Scholastic’s Read 180 curriculum is a reading intervention program to help students at the Tier 2 level, as described by the Response to Intervention (RtI) model. It is designed to support secondary students who are two or more years behind grade-level reading. (Scholastic also offers System 44, a program for Tier 3 students.) To follow the Read 180 model as prescribed, teachers are assigned no more than 20 students per class, which lasts for an 80-minute block.
During that time period students participate in whole group instruction for 20 minutes, and then divide into 3 groups that start at different stations or centers. One group may be sent to the computers to practice reading fluency, listening, comprehension, and word work. For example, students may choose to develop comprehension skills by watching a short video that introduces the text and builds background knowledge. Next, he will read a related passage at a rate that challenges but does not frustrate him. Finally, he’ll answer some comprehension questions.
While at the computers, students may also practice fluency by quietly reading the passage aloud. A microphone records the read-aloud, and then the program plays it back so the student can hear how smoothly she read the paragraphs, the intonation of her voice, and the speed at which she reads. Spelling is another option, and the program pronounces the word, states it in a sentence, reviews how to spell the word if she misspells it, and the student tries again.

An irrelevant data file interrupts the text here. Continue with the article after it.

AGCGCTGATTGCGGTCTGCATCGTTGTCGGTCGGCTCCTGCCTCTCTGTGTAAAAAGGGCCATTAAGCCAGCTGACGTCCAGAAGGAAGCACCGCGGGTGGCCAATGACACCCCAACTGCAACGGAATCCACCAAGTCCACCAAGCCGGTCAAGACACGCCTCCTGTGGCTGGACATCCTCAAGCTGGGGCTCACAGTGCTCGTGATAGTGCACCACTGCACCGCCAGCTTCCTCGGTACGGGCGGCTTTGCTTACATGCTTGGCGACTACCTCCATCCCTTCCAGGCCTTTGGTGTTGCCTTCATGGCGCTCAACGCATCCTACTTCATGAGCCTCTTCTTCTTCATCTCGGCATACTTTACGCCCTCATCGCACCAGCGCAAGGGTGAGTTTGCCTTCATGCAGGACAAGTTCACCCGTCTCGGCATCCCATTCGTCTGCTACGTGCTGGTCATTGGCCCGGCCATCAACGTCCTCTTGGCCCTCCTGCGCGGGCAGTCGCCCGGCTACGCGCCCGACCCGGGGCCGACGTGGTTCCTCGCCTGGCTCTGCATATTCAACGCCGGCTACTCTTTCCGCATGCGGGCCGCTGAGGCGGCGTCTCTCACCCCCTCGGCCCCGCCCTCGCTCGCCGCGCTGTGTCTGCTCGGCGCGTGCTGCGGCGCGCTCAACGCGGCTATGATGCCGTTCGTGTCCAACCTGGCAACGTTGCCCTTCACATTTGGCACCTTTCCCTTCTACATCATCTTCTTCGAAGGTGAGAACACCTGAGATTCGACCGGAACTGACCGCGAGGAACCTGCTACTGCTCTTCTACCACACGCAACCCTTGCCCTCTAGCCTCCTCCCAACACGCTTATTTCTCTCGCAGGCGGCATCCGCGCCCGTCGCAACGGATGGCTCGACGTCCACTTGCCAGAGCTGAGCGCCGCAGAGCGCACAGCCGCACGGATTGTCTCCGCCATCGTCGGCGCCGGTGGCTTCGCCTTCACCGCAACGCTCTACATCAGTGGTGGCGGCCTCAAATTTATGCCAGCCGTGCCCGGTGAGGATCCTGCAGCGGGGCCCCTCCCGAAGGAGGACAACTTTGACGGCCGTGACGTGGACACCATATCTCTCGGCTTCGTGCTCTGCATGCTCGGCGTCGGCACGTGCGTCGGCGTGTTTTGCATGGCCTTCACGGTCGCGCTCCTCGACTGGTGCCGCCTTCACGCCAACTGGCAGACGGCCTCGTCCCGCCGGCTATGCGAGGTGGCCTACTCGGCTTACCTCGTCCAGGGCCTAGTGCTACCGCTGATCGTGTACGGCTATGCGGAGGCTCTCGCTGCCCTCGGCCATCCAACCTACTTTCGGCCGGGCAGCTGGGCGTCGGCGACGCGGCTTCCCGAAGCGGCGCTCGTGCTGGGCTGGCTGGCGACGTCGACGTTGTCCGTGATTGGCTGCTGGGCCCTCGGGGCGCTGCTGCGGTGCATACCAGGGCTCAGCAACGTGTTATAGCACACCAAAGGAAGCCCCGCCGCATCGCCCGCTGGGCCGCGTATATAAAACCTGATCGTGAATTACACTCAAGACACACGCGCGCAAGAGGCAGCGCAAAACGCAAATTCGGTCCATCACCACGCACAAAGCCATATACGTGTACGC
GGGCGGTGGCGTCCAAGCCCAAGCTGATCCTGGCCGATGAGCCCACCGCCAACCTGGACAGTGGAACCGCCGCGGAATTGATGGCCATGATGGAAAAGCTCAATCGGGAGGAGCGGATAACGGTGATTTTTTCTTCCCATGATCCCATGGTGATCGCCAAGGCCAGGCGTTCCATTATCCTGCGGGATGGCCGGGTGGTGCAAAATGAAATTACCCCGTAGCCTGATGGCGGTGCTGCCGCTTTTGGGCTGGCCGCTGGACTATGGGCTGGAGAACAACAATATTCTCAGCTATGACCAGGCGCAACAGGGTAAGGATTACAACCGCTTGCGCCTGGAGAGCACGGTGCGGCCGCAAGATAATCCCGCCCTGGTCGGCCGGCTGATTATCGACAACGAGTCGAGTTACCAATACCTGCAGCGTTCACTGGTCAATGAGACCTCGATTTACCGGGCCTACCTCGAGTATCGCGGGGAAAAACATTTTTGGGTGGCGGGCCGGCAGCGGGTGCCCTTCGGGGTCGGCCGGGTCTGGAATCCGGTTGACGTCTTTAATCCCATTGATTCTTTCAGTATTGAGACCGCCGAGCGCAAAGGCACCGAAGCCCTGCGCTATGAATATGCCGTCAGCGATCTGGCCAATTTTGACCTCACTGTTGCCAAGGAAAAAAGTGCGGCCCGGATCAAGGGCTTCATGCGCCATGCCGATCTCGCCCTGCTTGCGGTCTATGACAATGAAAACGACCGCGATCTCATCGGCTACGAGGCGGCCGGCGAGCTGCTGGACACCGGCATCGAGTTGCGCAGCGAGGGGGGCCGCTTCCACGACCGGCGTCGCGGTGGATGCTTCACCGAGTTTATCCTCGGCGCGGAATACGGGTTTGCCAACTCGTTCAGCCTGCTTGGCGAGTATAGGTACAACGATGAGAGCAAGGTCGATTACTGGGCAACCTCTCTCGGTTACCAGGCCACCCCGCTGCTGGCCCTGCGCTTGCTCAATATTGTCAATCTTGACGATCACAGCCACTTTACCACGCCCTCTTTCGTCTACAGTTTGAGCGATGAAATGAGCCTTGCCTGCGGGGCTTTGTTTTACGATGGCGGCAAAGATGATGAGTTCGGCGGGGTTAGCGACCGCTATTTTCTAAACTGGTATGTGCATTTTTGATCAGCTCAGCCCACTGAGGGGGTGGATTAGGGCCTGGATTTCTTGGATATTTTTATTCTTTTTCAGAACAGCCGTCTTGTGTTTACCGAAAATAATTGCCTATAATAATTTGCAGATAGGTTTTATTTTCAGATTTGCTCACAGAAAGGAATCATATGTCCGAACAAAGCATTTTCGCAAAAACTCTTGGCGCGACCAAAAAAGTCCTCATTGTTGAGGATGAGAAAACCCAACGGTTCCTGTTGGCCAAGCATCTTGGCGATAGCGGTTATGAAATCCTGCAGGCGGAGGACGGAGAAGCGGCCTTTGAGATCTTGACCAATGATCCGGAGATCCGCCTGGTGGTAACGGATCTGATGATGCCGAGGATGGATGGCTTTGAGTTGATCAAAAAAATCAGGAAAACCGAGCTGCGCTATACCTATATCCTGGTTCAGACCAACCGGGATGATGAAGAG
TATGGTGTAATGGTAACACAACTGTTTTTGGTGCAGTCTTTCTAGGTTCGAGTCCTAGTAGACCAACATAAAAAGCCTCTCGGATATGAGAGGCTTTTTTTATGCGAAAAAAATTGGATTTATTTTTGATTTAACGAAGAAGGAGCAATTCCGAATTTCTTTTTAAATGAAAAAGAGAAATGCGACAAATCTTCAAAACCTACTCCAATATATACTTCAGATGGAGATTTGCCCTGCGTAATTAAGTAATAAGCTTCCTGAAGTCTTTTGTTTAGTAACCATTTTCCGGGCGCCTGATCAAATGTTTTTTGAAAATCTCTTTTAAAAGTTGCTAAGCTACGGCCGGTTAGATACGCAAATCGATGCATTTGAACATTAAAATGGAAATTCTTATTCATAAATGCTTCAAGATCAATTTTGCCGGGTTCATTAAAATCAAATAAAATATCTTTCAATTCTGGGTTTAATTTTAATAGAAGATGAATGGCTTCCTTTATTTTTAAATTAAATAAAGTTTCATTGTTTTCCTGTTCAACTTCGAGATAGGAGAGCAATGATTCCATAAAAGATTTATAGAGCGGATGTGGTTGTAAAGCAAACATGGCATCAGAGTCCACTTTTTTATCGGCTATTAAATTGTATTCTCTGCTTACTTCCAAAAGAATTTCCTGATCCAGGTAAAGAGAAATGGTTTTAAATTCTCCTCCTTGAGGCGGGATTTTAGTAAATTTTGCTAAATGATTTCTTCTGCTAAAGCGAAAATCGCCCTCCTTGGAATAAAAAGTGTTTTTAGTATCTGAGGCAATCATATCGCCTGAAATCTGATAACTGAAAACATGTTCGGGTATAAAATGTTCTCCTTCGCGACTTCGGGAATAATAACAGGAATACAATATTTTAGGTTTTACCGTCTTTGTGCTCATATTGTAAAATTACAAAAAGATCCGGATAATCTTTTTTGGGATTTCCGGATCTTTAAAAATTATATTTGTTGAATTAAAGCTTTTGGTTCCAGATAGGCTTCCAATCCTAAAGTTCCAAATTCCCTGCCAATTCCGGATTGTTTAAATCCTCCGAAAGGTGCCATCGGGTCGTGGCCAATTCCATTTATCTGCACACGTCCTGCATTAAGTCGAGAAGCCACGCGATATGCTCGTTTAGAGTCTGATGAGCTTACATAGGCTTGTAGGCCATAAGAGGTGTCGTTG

Another group will go to a designated area in the room to read books at their independent reading level. With the exception of one student, all chose non-fiction from the library of leveled books on the day I observed Lisa Morey's class at West Jordan Middle School.
"Hey, do like this book?" I asked one girl who sat with her friends on a comfy couch.
"Yeah, it's pretty good," she answered.
"Do you prefer fiction or non-fiction?"
"Fiction, but this is pretty interesting," she added.
"What about this class? Do you like it?" I changed the subject. Her "yeah" held a smile in it, and when I asked why, she told me it helped her be a better reader.
Another young woman seemed to be engrossed in King of the Hill. Surprised to see this animated sit-com in book form, I asked her if it was anything like the series. "You know, a little naughty?" Perplexed at my question, she turned to her friend who translated my question into Spanish. She laughed, shook her head and said no.
Lisa's Read 180 classes include many English Language Learners, and the teacher is very pleased at the progress her students are making. The student who translated for me started school knowing very little English, and now she's helping a new student who just moved here from Mexico.